25:10.  “Then said Paul, I stand at Caesar’s judgment seat, where I ought to be judged: as thou very well knowest.”

The terrible spiritual state of Israel is nowhere more dramatically revealed than here.  Paul was assured of a fairer trial before the ungodly Romans than at the hands of those who professed to be the people of God.

Paul’s courage is also revealed.  He didn’t hesitate to upbraid this conniving Roman official.  With Paul, the Word of God was no mere Shibboleth.  He lived in the confident assurance given to every believer, “The Lord is my helper, and I will not fear what man shall do unto me,” He 13:6.

25:11.  “For if I be an offender, or have committed any thing worthy of death, I refuse not to die: but if there be none of these things whereof these accuse me, no man may deliver me unto them.  I appeal unto Caesar.”

In view of God’s word to him in 23:11, “... as thou hast testified of me in Jerusalem, so must thou bear witness also at Rome,” there can be no doubt that Paul was acting and speaking with the assurance of one in the center of God’s will.  He who would have similar peace and courage must abide in the same place.

25:12.  “Then Festus, when he had conferred with the council, answered, Hast thou appealed unto Caesar? unto Caesar shalt thou go.” 

His exasperation betrays itself in this statement, for he was now in a very difficult situation.  The first question likely to be raised by Caesar would be, “Why am I being bothered with a case that should have been settled in Caesarea?”  Festus was unlikely to emerge with anything to his credit, but rather to appear as weak and vacillating.  (The council was his own advisory council, not that of the Jews).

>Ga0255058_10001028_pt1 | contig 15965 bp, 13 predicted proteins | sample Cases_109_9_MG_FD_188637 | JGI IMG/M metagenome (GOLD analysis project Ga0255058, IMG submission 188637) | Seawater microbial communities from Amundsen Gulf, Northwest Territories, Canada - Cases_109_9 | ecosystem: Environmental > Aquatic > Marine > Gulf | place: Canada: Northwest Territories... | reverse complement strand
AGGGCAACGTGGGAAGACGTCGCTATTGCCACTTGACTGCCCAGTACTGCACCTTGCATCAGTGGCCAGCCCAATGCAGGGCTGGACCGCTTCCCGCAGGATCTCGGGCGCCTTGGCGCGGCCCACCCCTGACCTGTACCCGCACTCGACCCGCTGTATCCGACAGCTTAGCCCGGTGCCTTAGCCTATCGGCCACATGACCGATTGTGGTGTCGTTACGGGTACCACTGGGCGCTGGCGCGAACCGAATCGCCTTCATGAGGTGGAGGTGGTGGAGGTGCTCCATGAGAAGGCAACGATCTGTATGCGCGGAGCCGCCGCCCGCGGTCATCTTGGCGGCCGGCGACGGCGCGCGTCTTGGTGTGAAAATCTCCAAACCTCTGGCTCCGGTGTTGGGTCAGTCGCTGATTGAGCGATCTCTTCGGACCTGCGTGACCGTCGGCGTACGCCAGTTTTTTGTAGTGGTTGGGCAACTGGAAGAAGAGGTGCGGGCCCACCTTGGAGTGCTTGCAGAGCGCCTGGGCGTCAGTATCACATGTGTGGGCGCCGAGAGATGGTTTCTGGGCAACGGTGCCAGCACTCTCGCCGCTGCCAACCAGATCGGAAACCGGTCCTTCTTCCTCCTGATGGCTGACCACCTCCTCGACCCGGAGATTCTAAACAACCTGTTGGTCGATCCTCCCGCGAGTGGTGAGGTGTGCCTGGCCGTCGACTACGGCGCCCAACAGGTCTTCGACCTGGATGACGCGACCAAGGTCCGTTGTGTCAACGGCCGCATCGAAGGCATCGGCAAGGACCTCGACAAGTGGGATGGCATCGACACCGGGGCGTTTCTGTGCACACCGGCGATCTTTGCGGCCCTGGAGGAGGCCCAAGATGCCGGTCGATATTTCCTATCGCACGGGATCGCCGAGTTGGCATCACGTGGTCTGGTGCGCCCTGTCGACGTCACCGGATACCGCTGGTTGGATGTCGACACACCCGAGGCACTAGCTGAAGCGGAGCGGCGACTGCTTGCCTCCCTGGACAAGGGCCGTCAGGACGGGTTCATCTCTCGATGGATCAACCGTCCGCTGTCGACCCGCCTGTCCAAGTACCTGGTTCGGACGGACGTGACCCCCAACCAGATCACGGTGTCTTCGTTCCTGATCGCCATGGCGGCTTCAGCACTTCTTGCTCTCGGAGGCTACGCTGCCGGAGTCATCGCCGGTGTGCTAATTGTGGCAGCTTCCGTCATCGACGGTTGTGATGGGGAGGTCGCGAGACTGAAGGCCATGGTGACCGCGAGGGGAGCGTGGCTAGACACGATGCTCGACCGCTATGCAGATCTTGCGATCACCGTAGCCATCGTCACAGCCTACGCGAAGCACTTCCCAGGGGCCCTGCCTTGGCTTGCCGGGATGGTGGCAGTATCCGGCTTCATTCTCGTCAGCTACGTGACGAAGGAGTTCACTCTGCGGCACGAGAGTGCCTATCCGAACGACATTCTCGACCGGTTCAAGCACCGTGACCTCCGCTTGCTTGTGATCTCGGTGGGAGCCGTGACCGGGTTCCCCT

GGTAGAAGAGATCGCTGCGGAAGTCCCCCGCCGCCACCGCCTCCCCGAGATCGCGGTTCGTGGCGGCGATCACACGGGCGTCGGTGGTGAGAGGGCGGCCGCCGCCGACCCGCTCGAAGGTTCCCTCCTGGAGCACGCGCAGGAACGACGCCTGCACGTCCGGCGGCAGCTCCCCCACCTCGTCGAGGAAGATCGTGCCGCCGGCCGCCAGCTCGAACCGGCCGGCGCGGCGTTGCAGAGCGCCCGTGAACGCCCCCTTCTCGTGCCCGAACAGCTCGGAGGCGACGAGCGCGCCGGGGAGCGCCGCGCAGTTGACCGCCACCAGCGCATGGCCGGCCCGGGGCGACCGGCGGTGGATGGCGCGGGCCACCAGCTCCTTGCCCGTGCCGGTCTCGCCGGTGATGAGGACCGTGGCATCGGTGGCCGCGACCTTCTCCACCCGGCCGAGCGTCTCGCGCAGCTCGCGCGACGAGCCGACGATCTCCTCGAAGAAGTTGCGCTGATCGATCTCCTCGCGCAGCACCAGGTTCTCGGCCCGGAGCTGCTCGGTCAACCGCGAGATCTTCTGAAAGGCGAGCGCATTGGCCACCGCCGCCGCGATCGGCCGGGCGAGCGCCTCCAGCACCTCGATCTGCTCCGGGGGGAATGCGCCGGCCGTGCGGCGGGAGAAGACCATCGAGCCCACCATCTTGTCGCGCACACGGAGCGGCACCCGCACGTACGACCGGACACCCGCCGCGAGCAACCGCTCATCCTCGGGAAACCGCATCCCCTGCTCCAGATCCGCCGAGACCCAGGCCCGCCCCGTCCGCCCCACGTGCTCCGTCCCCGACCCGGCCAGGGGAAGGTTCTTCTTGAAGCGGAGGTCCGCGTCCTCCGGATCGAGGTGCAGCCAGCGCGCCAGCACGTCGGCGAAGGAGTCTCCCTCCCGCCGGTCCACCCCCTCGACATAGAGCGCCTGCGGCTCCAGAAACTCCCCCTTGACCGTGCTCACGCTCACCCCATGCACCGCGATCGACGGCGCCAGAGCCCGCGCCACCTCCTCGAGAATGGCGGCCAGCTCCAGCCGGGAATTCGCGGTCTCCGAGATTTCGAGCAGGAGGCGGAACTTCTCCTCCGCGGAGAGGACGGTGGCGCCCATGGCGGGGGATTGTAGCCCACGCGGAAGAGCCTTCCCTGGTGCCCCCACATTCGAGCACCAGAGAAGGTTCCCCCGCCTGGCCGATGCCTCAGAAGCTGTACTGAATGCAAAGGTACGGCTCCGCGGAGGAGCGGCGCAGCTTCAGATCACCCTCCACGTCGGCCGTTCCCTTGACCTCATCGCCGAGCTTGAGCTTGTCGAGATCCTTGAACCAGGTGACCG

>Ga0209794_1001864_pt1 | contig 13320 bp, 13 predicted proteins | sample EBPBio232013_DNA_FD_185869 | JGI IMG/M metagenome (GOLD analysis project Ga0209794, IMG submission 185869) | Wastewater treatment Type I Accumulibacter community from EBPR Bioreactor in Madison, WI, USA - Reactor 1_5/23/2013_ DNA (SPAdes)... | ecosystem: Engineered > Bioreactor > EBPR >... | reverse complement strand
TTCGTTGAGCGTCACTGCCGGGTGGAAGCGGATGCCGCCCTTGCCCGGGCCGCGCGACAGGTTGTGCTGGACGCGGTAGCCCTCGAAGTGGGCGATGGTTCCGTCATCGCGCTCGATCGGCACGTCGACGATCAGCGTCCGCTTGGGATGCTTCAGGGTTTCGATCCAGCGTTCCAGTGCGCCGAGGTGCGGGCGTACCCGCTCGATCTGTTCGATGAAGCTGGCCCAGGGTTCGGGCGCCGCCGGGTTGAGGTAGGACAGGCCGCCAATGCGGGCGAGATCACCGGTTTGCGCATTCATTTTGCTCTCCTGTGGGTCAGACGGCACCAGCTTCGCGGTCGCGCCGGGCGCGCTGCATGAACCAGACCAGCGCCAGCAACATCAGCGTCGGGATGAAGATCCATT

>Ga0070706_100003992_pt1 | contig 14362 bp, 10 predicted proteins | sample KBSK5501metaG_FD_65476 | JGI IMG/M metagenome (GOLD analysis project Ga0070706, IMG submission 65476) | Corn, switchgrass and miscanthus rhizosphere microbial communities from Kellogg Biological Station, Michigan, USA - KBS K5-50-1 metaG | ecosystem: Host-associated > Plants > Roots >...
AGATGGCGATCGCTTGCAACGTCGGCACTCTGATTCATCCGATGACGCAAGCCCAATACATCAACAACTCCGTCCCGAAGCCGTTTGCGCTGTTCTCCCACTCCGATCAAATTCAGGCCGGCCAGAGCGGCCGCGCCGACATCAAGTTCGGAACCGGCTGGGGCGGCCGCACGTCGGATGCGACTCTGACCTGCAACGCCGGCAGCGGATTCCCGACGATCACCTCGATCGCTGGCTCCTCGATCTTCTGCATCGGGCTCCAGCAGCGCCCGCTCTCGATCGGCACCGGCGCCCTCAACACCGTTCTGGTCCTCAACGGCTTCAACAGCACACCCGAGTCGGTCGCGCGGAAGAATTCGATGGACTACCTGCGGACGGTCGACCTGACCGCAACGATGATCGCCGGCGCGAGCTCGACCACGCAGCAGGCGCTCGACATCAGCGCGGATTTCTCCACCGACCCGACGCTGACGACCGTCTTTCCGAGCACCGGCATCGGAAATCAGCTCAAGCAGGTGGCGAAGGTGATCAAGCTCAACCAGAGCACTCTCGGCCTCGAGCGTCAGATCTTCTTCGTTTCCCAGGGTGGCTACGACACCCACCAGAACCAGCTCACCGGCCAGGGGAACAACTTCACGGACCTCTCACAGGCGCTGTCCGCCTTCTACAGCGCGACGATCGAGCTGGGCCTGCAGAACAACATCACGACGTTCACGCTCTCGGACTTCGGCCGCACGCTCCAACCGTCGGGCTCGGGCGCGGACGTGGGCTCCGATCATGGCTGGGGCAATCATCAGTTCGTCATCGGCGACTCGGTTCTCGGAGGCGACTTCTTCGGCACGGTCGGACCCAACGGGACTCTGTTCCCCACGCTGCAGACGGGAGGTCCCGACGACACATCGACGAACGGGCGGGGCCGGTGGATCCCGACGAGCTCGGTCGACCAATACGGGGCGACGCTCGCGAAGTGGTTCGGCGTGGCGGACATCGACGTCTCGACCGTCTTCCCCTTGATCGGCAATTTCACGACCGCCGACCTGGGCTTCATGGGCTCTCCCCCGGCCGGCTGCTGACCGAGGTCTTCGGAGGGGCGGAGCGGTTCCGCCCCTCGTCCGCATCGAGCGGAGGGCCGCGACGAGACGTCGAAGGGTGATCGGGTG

25:13.  “And after certain days king Agrippa and Bernice came unto Caesarea to salute Festus.”

This brother and sister were an unsavory couple, added to whose general notoriety was that of their apparently well known incestuous relationship.  Their arrival, however, must have seemed like a stroke of fortune to Festus, for if Agrippa failed to resolve the matter, at least there would now be another who could also be charged with incompetence.

25:14.  “And when they had been there many days, Festus declared Paul’s cause unto the king, saying, There is a certain man left in bonds by Felix:”

The conniving Festus attempted to make it appear that Felix was to blame, a ploy too transparent to deceive any but the most naive.

25:15.  “About whom, when I was at Jerusalem, the chief priests and the elders of the Jews informed me, desiring to have judgment against him.”

25:16.  “To whom I answered, It is not the manner of the Romans to deliver any man to die, before that he which is accused have the accusers face to face, and have licence to answer for himself concerning the crime laid against him.”

The death of the Lord Jesus Christ of course is the refutation of this claim concerning Roman justice.

25:17.  “Therefore, when they were come hither, without any delay on the morrow I sat on the judgment seat, and commanded the man to be brought forth.”

Festus naturally was anxious to present himself in the best possible light.

25:18.  “Against whom when the accusers stood up, they brought none accusation of such things as I supposed:”